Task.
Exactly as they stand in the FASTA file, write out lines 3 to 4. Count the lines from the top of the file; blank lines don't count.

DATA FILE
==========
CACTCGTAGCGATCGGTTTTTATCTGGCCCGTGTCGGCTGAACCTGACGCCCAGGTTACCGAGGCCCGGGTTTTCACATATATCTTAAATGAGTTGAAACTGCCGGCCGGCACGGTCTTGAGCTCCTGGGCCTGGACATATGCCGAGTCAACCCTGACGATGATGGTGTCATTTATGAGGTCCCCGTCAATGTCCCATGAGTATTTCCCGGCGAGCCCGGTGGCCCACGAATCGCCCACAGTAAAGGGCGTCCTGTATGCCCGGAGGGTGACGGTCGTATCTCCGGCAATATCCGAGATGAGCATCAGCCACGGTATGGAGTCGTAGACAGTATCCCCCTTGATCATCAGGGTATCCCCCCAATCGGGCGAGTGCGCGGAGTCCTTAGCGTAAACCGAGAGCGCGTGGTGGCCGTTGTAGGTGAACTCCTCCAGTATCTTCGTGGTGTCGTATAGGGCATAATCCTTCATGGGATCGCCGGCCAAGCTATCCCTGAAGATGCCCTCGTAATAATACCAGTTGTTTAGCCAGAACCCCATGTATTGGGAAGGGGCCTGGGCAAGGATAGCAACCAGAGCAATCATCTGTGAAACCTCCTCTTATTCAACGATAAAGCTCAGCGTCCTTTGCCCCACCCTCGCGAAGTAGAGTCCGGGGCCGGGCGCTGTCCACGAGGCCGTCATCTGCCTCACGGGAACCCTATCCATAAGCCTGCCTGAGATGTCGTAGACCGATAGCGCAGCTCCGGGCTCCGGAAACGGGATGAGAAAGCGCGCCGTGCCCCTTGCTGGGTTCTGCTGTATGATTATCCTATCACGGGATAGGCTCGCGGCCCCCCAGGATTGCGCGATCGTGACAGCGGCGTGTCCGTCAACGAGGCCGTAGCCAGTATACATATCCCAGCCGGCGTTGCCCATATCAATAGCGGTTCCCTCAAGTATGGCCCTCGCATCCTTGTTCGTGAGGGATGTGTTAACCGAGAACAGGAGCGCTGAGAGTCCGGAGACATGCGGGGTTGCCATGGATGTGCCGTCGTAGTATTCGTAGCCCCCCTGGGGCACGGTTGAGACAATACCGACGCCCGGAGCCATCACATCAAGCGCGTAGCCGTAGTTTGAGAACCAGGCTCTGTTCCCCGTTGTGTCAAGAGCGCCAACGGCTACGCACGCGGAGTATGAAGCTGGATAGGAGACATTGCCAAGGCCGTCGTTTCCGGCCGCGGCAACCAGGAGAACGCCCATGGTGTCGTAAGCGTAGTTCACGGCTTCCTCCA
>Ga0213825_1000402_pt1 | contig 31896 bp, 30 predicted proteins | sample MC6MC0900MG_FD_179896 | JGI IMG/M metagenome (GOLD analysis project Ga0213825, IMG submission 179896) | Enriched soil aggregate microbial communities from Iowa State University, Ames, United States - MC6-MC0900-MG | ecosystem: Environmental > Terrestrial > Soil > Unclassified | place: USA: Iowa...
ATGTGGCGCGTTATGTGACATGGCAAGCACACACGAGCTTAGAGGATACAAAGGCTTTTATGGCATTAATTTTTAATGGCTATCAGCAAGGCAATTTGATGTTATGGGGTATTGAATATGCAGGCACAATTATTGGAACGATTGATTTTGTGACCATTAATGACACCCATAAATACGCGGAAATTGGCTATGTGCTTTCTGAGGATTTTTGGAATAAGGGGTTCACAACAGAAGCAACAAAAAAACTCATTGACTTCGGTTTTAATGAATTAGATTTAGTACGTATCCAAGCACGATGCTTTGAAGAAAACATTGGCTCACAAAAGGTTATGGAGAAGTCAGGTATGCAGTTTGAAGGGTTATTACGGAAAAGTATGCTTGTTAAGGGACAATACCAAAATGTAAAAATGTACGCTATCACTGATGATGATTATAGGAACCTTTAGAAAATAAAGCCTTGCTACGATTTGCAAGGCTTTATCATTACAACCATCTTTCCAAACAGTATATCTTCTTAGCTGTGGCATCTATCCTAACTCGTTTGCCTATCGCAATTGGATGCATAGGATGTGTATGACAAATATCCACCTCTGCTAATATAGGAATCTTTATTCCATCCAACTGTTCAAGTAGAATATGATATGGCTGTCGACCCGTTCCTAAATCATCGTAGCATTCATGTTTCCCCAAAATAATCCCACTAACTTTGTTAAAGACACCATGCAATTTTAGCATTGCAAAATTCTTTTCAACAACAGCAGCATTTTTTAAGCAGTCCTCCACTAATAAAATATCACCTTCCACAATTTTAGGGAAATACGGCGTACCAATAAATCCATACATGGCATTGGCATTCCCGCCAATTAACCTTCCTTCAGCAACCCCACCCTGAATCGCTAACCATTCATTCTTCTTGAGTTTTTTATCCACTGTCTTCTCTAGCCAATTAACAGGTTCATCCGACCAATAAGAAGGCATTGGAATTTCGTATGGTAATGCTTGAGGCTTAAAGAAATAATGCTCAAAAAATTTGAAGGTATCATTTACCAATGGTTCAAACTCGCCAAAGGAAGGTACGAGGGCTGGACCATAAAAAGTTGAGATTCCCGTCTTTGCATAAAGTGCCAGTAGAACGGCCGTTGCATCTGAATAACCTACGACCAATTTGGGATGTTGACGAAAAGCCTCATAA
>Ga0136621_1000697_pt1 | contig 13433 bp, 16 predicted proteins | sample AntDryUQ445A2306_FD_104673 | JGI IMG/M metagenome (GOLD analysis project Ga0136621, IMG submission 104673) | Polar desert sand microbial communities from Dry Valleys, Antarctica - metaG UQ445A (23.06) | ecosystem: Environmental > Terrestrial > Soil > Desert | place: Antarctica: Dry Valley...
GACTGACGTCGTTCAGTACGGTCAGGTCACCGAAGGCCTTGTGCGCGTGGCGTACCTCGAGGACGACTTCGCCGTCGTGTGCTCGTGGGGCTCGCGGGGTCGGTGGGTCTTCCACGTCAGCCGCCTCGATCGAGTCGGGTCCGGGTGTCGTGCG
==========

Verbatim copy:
ATGTGGCGCGTTATGTGACATGGCAAGCACACACGAGCTTAGAGGATACAAAGGCTTTTATGGCATTAATTTTTAATGGCTATCAGCAAGGCAATTTGATGTTATGGGGTATTGAATATGCAGGCACAATTATTGGAACGATTGATTTTGTGACCATTAATGACACCCATAAATACGCGGAAATTGGCTATGTGCTTTCTGAGGATTTTTGGAATAAGGGGTTCACAACAGAAGCAACAAAAAAACTCATTGACTTCGGTTTTAATGAATTAGATTTAGTACGTATCCAAGCACGATGCTTTGAAGAAAACATTGGCTCACAAAAGGTTATGGAGAAGTCAGGTATGCAGTTTGAAGGGTTATTACGGAAAAGTATGCTTGTTAAGGGACAATACCAAAATGTAAAAATGTACGCTATCACTGATGATGATTATAGGAACCTTTAGAAAATAAAGCCTTGCTACGATTTGCAAGGCTTTATCATTACAACCATCTTTCCAAACAGTATATCTTCTTAGCTGTGGCATCTATCCTAACTCGTTTGCCTATCGCAATTGGATGCATAGGATGTGTATGACAAATATCCACCTCTGCTAATATAGGAATCTTTATTCCATCCAACTGTTCAAGTAGAATATGATATGGCTGTCGACCCGTTCCTAAATCATCGTAGCATTCATGTTTCCCCAAAATAATCCCACTAACTTTGTTAAAGACACCATGCAATTTTAGCATTGCAAAATTCTTTTCAACAACAGCAGCATTTTTTAAGCAGTCCTCCACTAATAAAATATCACCTTCCACAATTTTAGGGAAATACGGCGTACCAATAAATCCATACATGGCATTGGCATTCCCGCCAATTAACCTTCCTTCAGCAACCCCACCCTGAATCGCTAACCATTCATTCTTCTTGAGTTTTTTATCCACTGTCTTCTCTAGCCAATTAACAGGTTCATCCGACCAATAAGAAGGCATTGGAATTTCGTATGGTAATGCTTGAGGCTTAAAGAAATAATGCTCAAAAAATTTGAAGGTATCATTTACCAATGGTTCAAACTCGCCAAAGGAAGGTACGAGGGCTGGACCATAAAAAGTTGAGATTCCCGTCTTTGCATAAAGTGCCAGTAGAACGGCCGTTGCATCTGAATAACCTACGACCAATTTGGGATGTTGACGAAAAGCCTCATAA
>Ga0136621_1000697_pt1 | contig 13433 bp, 16 predicted proteins | sample AntDryUQ445A2306_FD_104673 | JGI IMG/M metagenome (GOLD analysis project Ga0136621, IMG submission 104673) | Polar desert sand microbial communities from Dry Valleys, Antarctica - metaG UQ445A (23.06) | ecosystem: Environmental > Terrestrial > Soil > Desert | place: Antarctica: Dry Valley...